Impacts of easier access to food
- How easier access to food impacted economic development of the United States
Increased access to food has not only improved health outcomes in United States, but also has contributed much in economic development. During the period of financial downturn as well as amid threats in establishing business models, easier access to food through grocery store and supermarket industry becomes an influential economic entity, which has created employment opportunities and stimulated growth. This has caused robust findings that document the level and impact of this business, in general as well as new improvements, in particular. Lately, more than three million Americans across the country have been employed in the sales of grocery that has exceeded 600 billion dollars. Easier access to food has ensured dollars spent in food staffs remain within that society, thus preventing leakage in the local financial system (U.S. Department of Agriculture, 2009).
- How economic expansion was more vibrant in the 19th century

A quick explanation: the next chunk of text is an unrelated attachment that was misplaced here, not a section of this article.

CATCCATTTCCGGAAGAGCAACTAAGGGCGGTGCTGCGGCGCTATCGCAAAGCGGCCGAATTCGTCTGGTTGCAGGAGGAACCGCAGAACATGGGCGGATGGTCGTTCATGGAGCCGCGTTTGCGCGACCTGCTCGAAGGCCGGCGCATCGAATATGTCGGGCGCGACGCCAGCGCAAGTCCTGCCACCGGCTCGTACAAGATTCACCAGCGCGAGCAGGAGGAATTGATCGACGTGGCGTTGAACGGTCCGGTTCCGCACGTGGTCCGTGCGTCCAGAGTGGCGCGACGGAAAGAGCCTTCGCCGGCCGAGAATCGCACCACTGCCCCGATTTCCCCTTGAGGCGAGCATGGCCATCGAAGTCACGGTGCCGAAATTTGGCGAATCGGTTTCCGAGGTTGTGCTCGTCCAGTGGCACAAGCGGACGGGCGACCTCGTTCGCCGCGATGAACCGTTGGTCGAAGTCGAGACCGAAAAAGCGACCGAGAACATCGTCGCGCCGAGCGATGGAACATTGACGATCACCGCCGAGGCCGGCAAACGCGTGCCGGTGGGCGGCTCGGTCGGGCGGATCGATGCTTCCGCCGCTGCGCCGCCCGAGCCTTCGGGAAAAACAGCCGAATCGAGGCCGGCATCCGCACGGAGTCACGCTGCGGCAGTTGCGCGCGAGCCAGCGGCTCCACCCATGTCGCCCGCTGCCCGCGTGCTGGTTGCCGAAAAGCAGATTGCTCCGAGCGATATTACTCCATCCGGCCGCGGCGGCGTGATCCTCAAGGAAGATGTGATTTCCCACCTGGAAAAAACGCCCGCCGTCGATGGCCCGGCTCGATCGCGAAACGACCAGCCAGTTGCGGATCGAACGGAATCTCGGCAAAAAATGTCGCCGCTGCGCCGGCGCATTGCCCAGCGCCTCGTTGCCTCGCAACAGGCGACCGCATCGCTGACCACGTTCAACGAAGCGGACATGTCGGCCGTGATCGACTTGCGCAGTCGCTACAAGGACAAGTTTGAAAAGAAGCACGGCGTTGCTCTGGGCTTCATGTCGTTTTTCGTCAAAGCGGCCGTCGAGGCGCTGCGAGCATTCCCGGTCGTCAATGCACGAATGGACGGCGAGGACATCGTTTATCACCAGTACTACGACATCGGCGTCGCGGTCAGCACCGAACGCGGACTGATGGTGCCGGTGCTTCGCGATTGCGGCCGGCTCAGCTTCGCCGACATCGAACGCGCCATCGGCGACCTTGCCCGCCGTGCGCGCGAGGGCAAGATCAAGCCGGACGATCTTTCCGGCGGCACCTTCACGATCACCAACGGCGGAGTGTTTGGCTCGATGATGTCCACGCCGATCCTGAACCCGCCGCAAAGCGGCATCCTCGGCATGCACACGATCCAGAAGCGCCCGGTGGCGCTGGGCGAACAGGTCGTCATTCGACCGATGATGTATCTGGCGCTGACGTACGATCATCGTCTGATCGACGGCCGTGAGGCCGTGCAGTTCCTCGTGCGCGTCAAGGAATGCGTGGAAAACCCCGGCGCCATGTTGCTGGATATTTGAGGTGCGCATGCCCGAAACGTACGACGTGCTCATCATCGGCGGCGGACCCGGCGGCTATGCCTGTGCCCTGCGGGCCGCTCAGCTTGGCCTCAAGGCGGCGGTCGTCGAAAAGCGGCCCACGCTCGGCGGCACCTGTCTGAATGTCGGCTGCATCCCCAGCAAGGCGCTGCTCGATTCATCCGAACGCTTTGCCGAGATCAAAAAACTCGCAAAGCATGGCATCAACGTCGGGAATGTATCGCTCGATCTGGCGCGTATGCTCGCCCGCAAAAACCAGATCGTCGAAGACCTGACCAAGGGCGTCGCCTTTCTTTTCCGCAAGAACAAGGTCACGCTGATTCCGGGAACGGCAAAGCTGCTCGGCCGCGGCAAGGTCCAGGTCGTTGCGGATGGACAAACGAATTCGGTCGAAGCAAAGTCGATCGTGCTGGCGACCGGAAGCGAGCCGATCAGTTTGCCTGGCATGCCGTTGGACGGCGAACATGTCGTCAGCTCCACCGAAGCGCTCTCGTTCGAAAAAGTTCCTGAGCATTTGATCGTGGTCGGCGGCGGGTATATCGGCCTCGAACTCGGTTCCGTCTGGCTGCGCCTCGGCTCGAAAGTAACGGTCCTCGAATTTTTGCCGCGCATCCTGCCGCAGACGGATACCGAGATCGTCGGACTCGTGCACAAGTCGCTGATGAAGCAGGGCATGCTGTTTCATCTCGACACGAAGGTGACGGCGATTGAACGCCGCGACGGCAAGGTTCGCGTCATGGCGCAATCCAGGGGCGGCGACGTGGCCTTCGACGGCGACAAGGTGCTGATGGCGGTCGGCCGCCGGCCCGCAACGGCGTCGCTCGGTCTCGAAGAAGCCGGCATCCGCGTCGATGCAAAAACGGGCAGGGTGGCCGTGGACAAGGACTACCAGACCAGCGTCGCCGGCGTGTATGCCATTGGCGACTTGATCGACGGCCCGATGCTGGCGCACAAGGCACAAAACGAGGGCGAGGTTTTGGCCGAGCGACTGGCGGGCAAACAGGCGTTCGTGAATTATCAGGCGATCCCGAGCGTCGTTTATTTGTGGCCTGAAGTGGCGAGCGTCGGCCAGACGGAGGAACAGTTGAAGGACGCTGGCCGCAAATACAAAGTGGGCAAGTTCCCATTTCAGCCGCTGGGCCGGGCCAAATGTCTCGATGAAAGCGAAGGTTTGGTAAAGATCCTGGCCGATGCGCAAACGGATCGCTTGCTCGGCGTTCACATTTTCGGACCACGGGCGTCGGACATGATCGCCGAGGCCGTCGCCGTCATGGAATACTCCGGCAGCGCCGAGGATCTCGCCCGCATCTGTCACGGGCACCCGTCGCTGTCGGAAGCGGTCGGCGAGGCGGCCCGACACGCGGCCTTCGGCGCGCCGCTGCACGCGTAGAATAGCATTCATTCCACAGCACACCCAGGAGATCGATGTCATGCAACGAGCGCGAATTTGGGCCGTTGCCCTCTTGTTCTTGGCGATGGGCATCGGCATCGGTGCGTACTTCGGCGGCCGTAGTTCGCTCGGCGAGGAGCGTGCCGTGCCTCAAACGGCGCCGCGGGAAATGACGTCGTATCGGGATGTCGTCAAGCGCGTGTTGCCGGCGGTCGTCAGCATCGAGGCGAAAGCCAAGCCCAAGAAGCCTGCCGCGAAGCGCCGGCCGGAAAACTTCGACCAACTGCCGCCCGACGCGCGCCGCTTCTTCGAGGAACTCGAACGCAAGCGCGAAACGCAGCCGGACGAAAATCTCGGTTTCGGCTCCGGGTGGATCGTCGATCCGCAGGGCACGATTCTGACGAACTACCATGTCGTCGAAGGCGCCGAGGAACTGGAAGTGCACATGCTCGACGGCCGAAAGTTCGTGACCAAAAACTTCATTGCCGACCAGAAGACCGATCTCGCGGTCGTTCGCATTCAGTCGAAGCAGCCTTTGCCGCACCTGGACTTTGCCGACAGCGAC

The United States economy changed radically during the 19th century as the nation transformed from rural agriculture to urban industrialization, the top most manufacturing nation worldwide. This was led by immense development of railroads that tied the state together into a single national market. As a result, products could be transported for sale all over the country. Likewise, there were an astounding growth technological improvements and innovations that changed America together with its economy. Some of the inventions like refrigeration formed basis for other new fortunes and industries (Fouquer, 2014).
- How increased food availability has encouraged lower pricing of food products and a greater accessibility to nutritional food resources
Increased foodstuff accessibility offers consumers with variety of choices in terms of price, brand, and quality of the food. This leads to a huge price difference for some foodstuffs. Convenience food stores allow customers to select products whose prices are within their capability. Similarly, healthy eating as well as better health outcomes have been as a result of increased availability of food. Better geographic convenience to multiple grocery supplies is related to increased vegetable and fruit consumption, which decreases risk for diet related diseases like obesity (U.S. Department of Agriculture, 2009).
Fouquer, R. (2014). Seven centuries of Economic growth and decline. History of economic growth, decline, golden ages, 89(5), 10-30.
U.S. Department of Agriculture (2009). Official USDA Food Plans: Cost of Food at Home at Four Levels. Retrieved from www.cnpp.usda.gov/Publications/FoodPlans/2008/CostofFoodJun08.pdf